Tian Tao is expected to be a strong competitor for China ©Getty Images

At the end of a year when weightlifting news has been dominated by reforms, election controversies, politics and doping, the athletes return to centre stage tomorrow at the 2022 International Weightlifting Federation (IWF) World Championships in Bogotá, Colombia.

The Championships - hosted by Colombia for the first time - will feature an array of Olympic and world champions and world record holders over 12 days of competition at the Gran Carpa Américas Corferias convention centre in the capital city of Bogotá.

"The road to Paris starts here, we are moving towards a new future," said the IWF President Mohamed Jalood, who announced that 93 nations had entered teams in a diverse and high-quality Championships.

Of the 14 champions from Tokyo last year only Lu Xiaojun, the triple Olympic gold medallist from China, is not lifting in Colombia, although he intends to return to competition next year as he builds up his strength after a long break.

Three of the weight categories feature two Olympic champions, three gold medallists from Rio 2016 are competing and there are 15 world record holders among the 537 entries.

That number is down significantly from the original entry of 709 - which would have been an all-time record - because of fitness problems, travel and visa difficulties and other reasons.

Although this is the first qualifying event for the Paris 2024 Olympic Games, there will be more opportunities next year and nobody is taking risks regarding injuries.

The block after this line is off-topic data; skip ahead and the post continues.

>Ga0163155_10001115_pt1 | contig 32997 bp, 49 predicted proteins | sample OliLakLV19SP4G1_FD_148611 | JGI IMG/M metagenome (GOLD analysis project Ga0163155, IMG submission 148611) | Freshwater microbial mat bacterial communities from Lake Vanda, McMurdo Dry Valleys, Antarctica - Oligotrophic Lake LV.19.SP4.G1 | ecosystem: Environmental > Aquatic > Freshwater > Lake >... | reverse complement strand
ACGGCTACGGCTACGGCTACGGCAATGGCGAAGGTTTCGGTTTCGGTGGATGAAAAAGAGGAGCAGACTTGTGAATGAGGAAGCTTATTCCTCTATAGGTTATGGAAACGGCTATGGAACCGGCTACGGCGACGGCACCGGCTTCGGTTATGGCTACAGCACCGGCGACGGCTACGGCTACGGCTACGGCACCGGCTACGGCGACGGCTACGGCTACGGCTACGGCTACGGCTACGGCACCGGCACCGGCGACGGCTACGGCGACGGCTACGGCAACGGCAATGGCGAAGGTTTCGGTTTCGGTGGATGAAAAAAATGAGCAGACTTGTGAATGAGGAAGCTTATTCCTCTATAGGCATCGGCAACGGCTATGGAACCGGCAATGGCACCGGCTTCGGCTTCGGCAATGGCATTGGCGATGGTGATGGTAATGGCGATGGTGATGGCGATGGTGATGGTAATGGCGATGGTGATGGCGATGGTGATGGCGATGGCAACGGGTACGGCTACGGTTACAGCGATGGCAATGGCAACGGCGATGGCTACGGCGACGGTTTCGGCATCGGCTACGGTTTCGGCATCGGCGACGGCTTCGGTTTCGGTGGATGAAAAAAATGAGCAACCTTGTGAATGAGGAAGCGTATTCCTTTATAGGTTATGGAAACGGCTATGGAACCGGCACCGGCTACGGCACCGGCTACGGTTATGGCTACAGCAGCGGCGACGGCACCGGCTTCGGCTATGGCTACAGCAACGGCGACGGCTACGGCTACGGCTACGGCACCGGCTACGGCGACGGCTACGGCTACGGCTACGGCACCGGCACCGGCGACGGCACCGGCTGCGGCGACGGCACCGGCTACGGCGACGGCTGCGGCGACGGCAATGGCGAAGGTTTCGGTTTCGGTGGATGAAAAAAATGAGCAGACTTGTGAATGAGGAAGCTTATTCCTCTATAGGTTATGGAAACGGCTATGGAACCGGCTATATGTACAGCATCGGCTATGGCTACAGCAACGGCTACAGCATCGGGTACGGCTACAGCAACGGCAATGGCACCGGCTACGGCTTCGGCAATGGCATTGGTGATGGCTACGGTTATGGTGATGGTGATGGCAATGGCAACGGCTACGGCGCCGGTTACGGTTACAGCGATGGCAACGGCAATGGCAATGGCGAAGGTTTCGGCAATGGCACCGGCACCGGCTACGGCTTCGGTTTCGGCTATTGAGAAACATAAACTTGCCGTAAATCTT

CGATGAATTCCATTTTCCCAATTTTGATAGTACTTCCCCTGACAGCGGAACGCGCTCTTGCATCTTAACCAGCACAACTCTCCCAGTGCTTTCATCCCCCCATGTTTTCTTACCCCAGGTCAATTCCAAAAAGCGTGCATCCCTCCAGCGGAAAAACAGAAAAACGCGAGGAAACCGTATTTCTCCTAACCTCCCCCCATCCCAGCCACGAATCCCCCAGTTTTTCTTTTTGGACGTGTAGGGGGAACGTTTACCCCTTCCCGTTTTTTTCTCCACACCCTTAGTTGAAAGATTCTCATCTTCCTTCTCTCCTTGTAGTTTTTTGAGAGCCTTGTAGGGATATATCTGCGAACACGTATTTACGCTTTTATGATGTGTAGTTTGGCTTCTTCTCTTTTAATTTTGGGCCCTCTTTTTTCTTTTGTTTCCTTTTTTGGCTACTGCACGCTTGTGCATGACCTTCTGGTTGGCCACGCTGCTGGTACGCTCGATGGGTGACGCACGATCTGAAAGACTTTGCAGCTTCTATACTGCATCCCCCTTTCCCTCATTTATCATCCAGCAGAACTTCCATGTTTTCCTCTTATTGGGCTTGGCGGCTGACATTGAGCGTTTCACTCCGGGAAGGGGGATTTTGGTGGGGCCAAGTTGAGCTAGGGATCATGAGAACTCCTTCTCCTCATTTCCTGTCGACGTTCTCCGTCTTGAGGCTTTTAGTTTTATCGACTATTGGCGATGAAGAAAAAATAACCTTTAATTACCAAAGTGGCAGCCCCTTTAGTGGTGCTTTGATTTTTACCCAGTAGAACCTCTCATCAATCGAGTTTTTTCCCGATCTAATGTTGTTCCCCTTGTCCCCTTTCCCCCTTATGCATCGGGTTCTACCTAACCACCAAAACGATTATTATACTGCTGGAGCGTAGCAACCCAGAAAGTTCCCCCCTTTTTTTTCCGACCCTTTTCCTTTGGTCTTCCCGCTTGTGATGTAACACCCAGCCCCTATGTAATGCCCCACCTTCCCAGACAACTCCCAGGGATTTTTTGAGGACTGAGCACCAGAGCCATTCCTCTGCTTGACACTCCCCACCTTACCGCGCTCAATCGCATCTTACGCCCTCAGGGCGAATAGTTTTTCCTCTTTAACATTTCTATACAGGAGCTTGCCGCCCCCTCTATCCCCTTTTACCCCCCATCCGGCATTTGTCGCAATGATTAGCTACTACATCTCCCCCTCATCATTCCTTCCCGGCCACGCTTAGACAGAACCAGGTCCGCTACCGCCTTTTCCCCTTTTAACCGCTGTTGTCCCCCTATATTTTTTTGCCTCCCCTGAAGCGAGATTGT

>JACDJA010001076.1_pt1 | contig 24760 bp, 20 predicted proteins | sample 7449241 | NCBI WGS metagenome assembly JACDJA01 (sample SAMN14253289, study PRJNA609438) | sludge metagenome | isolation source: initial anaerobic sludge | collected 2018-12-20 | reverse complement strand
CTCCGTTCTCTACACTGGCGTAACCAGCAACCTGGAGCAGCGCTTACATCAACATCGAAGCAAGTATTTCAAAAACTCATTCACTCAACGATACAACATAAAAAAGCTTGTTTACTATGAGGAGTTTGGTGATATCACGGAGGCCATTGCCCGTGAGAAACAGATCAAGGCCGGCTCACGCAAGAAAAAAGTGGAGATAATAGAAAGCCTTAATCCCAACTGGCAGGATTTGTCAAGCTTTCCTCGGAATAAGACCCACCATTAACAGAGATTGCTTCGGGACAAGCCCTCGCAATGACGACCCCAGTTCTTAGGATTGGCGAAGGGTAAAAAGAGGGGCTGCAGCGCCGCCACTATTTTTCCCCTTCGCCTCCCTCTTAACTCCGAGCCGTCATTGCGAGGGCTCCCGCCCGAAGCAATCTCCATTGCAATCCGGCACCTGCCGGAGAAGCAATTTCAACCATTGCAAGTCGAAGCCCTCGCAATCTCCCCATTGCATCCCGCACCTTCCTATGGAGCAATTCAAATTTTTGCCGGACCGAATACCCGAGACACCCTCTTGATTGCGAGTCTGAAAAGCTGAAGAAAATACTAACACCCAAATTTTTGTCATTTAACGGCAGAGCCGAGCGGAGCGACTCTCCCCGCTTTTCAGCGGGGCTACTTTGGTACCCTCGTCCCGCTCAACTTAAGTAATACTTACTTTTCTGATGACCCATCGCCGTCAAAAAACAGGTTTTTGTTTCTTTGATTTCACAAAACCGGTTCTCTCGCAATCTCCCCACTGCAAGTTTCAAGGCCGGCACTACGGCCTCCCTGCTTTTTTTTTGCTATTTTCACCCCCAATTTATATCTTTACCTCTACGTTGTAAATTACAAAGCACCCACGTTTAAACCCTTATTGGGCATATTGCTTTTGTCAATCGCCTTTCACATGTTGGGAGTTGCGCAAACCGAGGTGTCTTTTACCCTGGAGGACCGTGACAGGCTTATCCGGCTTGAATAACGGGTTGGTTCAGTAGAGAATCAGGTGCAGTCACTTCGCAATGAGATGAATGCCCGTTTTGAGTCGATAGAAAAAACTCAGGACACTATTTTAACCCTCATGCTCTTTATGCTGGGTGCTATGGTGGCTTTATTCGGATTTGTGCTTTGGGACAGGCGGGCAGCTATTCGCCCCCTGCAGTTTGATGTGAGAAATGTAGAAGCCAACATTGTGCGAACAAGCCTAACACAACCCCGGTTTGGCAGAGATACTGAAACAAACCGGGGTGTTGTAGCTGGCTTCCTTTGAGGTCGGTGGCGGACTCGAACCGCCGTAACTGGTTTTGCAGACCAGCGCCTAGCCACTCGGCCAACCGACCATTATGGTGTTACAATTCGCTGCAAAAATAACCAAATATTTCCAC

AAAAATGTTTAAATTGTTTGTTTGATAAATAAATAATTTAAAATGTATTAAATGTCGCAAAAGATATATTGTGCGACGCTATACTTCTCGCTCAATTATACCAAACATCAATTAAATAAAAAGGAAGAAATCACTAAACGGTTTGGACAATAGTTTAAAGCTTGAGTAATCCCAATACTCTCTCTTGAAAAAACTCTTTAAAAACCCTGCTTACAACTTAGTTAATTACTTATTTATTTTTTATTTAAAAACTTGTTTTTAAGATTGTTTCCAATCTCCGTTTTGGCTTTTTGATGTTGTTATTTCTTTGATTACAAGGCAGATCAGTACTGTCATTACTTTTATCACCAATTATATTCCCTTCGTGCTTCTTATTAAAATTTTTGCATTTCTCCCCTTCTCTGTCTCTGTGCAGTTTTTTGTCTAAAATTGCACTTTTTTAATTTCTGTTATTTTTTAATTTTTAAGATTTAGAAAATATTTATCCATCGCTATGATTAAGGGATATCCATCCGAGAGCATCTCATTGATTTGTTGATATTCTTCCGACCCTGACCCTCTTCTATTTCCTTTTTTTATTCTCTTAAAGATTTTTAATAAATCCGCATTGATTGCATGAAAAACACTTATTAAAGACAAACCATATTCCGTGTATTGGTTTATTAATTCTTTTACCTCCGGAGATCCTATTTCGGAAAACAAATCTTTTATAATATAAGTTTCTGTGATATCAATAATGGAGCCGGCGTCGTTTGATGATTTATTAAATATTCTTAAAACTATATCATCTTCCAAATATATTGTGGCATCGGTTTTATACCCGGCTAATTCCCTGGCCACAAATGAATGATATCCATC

Colombian Lesman Paredes is set to compete for Bahrain ©Getty Images
Colombian Lesman Paredes is set to compete for Bahrain ©Getty Images

Five medallists from Tokyo are listed to compete in B Groups - Windy Aisah and Erwin Abdullah from Indonesia, Mikiko Andoh from Japan, Arturs Plesnieks from Latvia and Aremi Fuentes from Mexico.

China, which has five Olympic gold medallists in Bogotá, is one of the four nations with a maximum team of 20.

The others are Colombia, Mexico and the United States, while countries with large teams include Japan and Korea with 18, Canada with 17, and Ecuador with 16.

"We will witness again the greatest athletes of the IWF grace the platform," said Ursula Garza Papandrea, the IWF's first vice-president from the United States.

"The calibre of lifters may be the most impressive line-up in recent history, with so many world and Olympic champions taking the stage here in Colombia.

"I am looking forward to the show!"

Apart from its Tokyo champions, China's team includes the Rio 2016 silver medallist and 96 kilograms clean and jerk world record holder Tian Tao, plus a number of talented younger athletes.

Lasha Talakhadze of Georgia is a favourite for the men's super-heavyweight title ©Getty Images
Lasha Talakhadze of Georgia is a favourite for the men's super-heavyweight title ©Getty Images

One of those youngsters competes in the women's 59kg category, which is split into five sessions because it has 54 entries - more than any other.

In what could be one of the highlights of the first week, the highest entry total of 240kg is from the 21-year-old Luo Shifang despite the fact that her rivals include two Olympic champions.